10-Dec-11 World View — Europe in Historic Split After Britain Opts out of Eurozone Deal

This morning’s key headlines from GenerationalDynamics.com.

* Euro Zone leaders reach an agreement to save the euro

* Hopes for ECB intervention are dashed once again

* Bond yields for Italy’s debt fall slightly

* Britain opts out of the eurozone deal

* Britain’s ‘veto’ may represent historic turning point for EU

* Turkey’s exports reach a historic new record

Euro Zone leaders reach an agreement to save the euro


David Cameron and Nicolas Sarkozy clash before Cameron blocks euro deal (AP)
David Cameron and Nicolas Sarkozy clash before Cameron blocks euro deal (AP)

Emerging at 5 am on Friday morning from an all-night meeting, eurozone leaders announced a plan to restructure the eurozone. There will be a brand new treaty among the 17 euro zone nations, and all remaining EU nations, except Britain, will join in the new treaty as well. It will take months before the details of the agreement are ironed out, and it will take years to implement, but officials hope that merely stating it will restore confidence to the markets and convince investors that it’s safe to buy toxic bonds from Italy and Spain. Some terms of the agreement are: National budgets would have to be approved by Brussels; debt limits would be imposed on every nation; and sanctions would automatically be imposed on any country that exceeded the debt limits. “What we have achieved tonight is a tremendous step towards a stable Europe,” German Chancellor Angela Merkel told journalists in Brussels on Friday. “This summit will go down in history,” French President Nicolas Sarkozy said. CS Monitor

Hopes for ECB intervention are dashed once again

The “summit that will go down in history” may do that, but what it won’t do is solve any of Europe’s problems. It doesn’t promote economic growth in any way; it doesn’t resolve the banking crisis going on in Greece, Italy, and Spain; it doesn’t resolve the growing panic in European bonds, it doesn’t resolve the problems raised by S&P when it warned of a possible downgrade of all EU debt. Furthermore, even if the agreement meant something, it would still have to be approved by 26 nations, and there would certainly be delays in store. Some parliaments may reject the agreement, and some (e.g., Ireland) may have to have a referendum that may reject it. So no one really believes that Friday’s agreement is going to make any difference to the markets. In fact, it could be said that Friday’s agreement had an audience of just one person: Mario Draghi. If Merkel and Sarkozy can convince Draghi that they mean business, then he’ll arrange for the ECB to “print” unlimited amounts of money and use it to purchase toxic Italian and Spanish bonds. But on Friday, Draghi once again threw cold water on the idea that any such bond purchases are coming. Bloomberg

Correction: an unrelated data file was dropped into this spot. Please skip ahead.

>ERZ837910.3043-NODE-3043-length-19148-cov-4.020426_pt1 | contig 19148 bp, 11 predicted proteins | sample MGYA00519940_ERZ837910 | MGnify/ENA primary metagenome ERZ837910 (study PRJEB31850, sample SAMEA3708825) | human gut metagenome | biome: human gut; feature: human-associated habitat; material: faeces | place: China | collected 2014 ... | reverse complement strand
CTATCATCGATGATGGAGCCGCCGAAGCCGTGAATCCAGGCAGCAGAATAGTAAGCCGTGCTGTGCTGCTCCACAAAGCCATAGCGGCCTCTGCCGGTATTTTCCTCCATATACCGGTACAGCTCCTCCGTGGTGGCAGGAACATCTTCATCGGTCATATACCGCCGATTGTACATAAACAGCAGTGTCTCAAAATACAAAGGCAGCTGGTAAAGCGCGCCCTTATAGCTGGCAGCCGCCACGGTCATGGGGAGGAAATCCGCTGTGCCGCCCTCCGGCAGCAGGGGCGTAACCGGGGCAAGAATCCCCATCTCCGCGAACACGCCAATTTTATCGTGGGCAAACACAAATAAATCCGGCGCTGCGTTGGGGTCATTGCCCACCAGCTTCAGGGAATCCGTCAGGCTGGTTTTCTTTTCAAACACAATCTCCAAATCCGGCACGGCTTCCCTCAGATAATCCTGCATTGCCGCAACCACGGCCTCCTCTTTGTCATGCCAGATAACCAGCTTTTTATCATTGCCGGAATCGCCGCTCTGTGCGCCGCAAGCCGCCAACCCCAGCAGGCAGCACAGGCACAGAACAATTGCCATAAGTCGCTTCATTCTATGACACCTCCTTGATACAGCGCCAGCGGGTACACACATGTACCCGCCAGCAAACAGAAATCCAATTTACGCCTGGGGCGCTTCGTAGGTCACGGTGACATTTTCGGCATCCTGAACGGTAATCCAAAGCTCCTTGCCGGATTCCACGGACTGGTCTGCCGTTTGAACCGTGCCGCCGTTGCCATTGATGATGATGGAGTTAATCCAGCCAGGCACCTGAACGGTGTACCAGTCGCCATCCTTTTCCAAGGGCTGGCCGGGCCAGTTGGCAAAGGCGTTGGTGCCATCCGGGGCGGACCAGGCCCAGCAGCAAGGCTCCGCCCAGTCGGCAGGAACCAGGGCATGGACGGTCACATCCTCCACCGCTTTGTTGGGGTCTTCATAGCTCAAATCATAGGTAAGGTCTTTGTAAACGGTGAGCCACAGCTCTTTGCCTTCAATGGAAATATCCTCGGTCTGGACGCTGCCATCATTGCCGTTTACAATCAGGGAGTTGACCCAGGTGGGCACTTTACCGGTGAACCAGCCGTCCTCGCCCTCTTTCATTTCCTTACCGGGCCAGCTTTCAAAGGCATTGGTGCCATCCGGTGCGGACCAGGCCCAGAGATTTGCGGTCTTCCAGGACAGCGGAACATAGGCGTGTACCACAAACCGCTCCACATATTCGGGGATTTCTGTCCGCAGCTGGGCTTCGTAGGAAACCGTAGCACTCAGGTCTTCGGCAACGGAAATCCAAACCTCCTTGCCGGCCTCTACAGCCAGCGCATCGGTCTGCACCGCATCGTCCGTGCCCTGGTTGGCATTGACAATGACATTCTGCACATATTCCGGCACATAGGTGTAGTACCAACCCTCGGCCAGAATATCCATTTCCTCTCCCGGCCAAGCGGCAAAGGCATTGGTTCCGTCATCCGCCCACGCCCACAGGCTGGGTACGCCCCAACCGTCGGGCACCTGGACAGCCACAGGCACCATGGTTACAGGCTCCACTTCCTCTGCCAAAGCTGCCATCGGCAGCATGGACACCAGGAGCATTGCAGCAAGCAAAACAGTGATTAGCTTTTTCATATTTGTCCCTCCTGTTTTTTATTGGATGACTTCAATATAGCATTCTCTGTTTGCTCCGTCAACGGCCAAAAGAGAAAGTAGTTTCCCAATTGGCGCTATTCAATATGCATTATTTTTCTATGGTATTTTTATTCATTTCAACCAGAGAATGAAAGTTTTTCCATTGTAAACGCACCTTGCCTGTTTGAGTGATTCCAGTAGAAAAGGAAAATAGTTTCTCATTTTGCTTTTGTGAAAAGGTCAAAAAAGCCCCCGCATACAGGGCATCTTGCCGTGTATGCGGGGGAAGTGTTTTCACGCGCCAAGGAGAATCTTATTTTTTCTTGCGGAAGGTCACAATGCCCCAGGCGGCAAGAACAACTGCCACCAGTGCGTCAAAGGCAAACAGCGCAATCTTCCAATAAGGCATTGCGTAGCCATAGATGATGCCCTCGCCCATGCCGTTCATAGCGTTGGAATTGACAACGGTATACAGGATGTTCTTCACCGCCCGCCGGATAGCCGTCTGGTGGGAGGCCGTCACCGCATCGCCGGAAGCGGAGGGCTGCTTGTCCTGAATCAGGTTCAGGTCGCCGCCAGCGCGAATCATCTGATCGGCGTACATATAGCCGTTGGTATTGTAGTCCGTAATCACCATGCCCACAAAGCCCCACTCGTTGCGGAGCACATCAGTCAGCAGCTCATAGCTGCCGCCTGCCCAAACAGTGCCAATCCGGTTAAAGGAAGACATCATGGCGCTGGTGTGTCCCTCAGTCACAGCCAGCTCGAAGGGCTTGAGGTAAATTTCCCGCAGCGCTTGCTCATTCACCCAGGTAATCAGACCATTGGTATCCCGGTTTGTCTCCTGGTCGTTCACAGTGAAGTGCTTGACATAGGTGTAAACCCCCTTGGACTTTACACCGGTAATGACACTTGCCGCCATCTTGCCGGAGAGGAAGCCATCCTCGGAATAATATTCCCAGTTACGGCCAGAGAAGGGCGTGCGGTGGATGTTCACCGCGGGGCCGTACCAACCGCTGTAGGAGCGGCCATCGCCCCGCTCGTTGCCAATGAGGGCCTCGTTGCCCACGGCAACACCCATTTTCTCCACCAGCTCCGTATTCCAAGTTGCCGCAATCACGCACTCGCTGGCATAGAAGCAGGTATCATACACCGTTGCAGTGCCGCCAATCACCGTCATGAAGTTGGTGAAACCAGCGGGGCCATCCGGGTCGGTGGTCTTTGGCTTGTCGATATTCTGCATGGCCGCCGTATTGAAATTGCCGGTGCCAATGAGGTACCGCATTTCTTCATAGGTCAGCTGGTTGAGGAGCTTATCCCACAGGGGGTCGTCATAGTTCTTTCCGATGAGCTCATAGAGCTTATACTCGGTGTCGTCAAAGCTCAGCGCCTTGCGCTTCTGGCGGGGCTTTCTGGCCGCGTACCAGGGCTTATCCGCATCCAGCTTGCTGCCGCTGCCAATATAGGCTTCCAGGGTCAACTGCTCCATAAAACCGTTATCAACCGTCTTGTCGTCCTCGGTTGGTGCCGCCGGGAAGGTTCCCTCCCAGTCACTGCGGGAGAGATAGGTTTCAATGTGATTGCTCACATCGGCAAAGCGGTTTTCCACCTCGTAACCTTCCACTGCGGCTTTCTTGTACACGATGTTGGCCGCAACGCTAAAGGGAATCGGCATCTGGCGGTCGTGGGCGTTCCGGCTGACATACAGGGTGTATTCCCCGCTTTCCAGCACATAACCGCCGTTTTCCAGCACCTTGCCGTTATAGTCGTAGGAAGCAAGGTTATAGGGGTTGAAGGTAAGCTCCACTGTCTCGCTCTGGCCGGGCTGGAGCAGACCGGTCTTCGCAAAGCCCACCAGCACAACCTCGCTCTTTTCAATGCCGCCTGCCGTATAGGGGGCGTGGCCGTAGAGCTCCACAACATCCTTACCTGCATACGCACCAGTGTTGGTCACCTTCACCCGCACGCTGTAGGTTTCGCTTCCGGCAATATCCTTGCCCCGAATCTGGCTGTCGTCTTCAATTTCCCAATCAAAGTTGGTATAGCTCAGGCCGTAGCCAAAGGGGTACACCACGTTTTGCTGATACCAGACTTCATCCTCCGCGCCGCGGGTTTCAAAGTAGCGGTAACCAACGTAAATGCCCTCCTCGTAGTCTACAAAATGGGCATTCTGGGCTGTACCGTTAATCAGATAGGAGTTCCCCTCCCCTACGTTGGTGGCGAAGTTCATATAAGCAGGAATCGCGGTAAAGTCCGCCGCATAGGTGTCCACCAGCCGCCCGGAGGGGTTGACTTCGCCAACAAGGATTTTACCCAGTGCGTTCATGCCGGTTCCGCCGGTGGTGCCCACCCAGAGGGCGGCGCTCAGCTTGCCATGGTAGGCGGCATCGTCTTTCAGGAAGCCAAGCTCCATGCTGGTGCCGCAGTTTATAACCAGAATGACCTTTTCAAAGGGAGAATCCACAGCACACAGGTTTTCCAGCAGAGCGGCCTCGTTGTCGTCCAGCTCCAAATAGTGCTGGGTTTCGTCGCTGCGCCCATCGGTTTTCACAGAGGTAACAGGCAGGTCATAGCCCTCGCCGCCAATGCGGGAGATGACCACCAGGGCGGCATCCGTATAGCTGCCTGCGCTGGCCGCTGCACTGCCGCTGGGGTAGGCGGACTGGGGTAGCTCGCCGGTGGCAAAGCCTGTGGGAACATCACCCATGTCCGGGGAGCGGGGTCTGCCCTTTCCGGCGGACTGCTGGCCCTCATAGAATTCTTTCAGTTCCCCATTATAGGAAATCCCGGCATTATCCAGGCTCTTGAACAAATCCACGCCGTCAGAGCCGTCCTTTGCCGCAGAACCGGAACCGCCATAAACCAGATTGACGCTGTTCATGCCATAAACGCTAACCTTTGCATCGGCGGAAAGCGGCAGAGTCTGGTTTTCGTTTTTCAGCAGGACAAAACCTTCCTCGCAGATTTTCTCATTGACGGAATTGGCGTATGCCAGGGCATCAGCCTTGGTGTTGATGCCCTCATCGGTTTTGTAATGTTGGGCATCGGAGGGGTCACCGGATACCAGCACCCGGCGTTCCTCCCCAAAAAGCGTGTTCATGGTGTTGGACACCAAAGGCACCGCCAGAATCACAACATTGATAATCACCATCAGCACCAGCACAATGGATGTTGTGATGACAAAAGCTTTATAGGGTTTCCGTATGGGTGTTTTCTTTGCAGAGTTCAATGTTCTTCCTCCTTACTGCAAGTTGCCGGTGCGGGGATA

Bond yields for Italy’s debt fall slightly


Italy 10-year bond yield at 6.360% on Dec 9, 2011
Italy 10-year bond yield at 6.360% on Dec 9, 2011

European officials declared victory on Friday because toxic bond yields (interest rates) fell slightly, but the situation with Italy’s 10-year bonds shows what really happened. As the graph shows, bond yields were on their way back up but took only a teeny-tiny drop on Friday to 6.36% — still an unsustainable level. It promises to be a tense weekend as officials wait to see how markets react on Monday morning to the new eurozone deal. CNN Money

Britain opts out of the eurozone deal

Of the 27 countries in the European Union countries, 26 of them joined the 17 eurozone countries in Friday’s deal, except one: Britain. According to Prime Minister David Cameron:

I said before I came to Brussels that if I couldn’t get adequate safeguards for Britain in a new European treaty, then I wouldn’t agree to it. What is on offer isn’t in Britain’s interests, so I didn’t agree to it. We’re not in the euro and I’m glad we’re not in the euro.

The main point of difference was that euro officials wanted to impose a financial transactions tax on all countries, but it would fall 80% on London, thus providing a back door way for Britain to contribute to eurozone bailouts, even though Britain is not in the eurozone. Britain’s pullout reflects a recurring hostility between France and Britain over EU fiscal matters. This led to a shouting match in 2005 over agricultural subsidies for France, and it’s now peaking again over the financial crisis. Recently, Sarkozy expressed fury that Cameron was meddling in eurozone affairs, even though Britain is not a euro nation, and on Friday morning they exchanged angry words. Analysts say that even though Britain has opted out of the current deal, Brussels may be able to impose a financial transactions tax on London through other means, through trade policy between the eurozone and Britain. Telegraph and Financial Times (Access)

Britain’s ‘veto’ may represent historic turning point for EU

It’s an irony of history that the Maastricht Treaty that formally launched the European project was signed by 12 leaders of the European community exactly 20 years ago, on December 9-10, 1991. European politicians are harshly criticizing David Cameron for not signing on to Friday’s deal, saying that Britain is now completely isolated from the other EU countries. Few doubt that Cameron’s decision represents a historic split in the European Union. Spiegel

Turkey’s exports reach a historic new record

While many countries are in trouble with exports, Turkey is an exception. Turkey’s exports have reached $133.97 billion in the past 12 months, indicating that the country has now broken a new record with the highest level of exports in the history of the republic. Zaman (Istanbul)

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